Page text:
The Nevada County court system was born into that wild and wooly environment. Fortunately, the crime situation is considerably more under control today. According to 2018 statistics from the California Department of Justice (the latest available online), the county saw just 250 violent crimes that year, including two homicides, 22 rapes, 24 robberies, and 202 aggravated assaults. In the property crimes department, the county experienced 357 burglaries, 171 motor vehicle thefts, 761 larceny thefts, and 4 arsons in 2018.

California Catches Up

The court system has also come a long way since its wild west founding days. Like Superior Court systems in all 58 California counties, the Nevada County courts are administered by the state. There were two trial court systems in California until 1998, when voters passed a constitutional amendment allowing each county to consolidate its Municipal Courts and Superior Courts into one unified system. 

The idea of unifying court systems had been around in the United States since 1906, when the dean of Harvard Law School first inveighed against what he called the archaic nature, even then, of the various types of courts throughout the U.S. It took California until 1992 to take up the call, however, when the first legislation to subsume the municipal court system into the Superior Courts to create a single network of trial courts was introduced. After a series of failures in the legislature, the constitutional amendment was finally passed in 1996, and ratified by the state’s voters two years later.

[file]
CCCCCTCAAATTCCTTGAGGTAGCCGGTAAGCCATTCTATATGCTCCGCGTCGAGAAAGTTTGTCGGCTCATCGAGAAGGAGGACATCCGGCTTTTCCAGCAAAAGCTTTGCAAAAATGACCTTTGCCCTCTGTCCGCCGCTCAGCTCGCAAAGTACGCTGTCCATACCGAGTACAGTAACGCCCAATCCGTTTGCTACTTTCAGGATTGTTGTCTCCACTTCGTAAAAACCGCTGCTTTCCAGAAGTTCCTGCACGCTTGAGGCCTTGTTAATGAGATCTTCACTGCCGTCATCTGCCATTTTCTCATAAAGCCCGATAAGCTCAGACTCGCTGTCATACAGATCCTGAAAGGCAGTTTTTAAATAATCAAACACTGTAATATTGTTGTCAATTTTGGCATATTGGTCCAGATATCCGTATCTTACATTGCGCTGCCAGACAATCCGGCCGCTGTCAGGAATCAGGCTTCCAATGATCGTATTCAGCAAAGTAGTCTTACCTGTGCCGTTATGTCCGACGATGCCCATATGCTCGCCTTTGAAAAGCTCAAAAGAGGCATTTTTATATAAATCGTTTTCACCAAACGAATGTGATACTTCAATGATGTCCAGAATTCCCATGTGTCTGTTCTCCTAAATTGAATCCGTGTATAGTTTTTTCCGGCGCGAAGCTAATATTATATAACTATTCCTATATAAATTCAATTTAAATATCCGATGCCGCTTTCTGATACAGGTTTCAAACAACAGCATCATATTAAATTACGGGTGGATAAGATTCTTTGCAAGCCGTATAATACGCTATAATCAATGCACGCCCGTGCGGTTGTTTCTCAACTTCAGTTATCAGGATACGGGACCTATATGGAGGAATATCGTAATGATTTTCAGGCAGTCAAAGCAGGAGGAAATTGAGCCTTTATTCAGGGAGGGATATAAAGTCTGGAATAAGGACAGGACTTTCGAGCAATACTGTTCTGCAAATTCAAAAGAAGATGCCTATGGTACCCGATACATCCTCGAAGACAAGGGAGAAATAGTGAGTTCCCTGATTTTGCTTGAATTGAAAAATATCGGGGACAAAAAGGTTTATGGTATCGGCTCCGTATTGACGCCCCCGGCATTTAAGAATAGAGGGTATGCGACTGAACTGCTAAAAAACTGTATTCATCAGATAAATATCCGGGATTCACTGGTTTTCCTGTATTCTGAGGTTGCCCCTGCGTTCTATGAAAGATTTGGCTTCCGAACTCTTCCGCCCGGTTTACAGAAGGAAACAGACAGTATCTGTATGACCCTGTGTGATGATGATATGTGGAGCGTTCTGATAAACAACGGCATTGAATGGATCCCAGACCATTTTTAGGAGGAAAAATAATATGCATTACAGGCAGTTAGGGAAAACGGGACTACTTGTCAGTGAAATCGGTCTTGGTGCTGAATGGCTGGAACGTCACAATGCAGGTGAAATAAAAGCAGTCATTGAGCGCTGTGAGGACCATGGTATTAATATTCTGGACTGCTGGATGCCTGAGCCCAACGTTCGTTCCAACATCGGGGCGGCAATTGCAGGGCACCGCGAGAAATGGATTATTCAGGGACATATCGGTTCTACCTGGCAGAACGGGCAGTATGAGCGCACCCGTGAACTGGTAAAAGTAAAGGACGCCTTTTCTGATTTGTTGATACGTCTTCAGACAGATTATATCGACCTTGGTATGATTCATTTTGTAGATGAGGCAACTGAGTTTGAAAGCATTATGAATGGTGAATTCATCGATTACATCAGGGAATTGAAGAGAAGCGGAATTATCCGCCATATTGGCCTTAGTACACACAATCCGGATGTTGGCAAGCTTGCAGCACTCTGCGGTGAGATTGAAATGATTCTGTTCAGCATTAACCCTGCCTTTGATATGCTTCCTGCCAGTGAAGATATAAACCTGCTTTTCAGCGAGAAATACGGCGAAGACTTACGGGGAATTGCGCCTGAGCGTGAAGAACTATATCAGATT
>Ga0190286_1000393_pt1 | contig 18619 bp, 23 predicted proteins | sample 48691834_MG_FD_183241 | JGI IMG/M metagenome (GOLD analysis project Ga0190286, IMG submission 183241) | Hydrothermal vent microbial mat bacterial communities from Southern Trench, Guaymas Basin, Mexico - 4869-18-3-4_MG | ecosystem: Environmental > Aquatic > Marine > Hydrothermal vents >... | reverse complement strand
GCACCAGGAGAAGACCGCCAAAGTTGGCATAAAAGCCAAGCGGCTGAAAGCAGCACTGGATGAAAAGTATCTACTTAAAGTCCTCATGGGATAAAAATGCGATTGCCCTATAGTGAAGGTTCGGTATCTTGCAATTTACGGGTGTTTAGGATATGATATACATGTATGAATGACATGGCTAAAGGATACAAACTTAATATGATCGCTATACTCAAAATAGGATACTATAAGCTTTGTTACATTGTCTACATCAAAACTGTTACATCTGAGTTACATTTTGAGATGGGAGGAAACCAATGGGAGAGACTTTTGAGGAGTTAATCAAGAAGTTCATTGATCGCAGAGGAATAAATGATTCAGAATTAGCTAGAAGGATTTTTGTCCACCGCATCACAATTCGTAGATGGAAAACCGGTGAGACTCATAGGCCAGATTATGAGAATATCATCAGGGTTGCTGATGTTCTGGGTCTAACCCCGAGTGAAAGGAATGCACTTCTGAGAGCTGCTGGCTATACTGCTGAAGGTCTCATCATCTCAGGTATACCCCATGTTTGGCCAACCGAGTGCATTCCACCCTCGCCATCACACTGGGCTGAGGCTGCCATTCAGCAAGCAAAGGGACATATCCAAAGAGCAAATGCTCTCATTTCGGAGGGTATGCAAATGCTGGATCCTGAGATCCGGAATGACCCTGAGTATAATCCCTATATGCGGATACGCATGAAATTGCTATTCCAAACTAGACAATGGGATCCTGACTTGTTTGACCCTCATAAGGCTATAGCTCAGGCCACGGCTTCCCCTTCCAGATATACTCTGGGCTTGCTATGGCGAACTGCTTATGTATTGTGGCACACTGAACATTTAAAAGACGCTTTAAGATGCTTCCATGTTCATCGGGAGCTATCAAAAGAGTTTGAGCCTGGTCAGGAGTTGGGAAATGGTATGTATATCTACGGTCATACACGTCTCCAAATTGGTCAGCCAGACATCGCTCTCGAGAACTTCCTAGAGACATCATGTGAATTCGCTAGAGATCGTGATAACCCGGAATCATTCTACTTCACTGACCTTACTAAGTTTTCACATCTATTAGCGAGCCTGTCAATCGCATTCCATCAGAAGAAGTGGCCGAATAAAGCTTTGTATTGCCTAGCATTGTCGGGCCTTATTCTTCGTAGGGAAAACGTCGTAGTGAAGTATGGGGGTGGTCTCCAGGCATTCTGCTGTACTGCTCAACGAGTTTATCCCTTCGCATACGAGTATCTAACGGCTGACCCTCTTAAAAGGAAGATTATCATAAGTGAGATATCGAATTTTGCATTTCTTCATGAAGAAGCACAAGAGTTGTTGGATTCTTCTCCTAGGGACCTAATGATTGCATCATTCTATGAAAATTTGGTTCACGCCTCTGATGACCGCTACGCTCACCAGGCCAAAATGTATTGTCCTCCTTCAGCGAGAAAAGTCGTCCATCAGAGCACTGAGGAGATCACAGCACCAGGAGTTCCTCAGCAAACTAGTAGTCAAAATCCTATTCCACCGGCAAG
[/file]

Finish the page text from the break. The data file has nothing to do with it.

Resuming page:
Though the unification was voluntary, all 58 counties had merged their court systems within three years. Nevada County was one of the first,  completing the merger on July 1, just one month after passage of the constitutional amendment.

The Court Today

Today, California has about 500 Superior Court buildings but Nevada County with its relatively modest population of just under 100,000 (36th of the 58 counties) gets by with just two courthouses and five judges in its Superior Court. The primary facility is Nevada City Courthouse, at 201 Church Street. The courthouse is the site of all types of cases —criminal, civil, family law, traffic court, small claims court and others.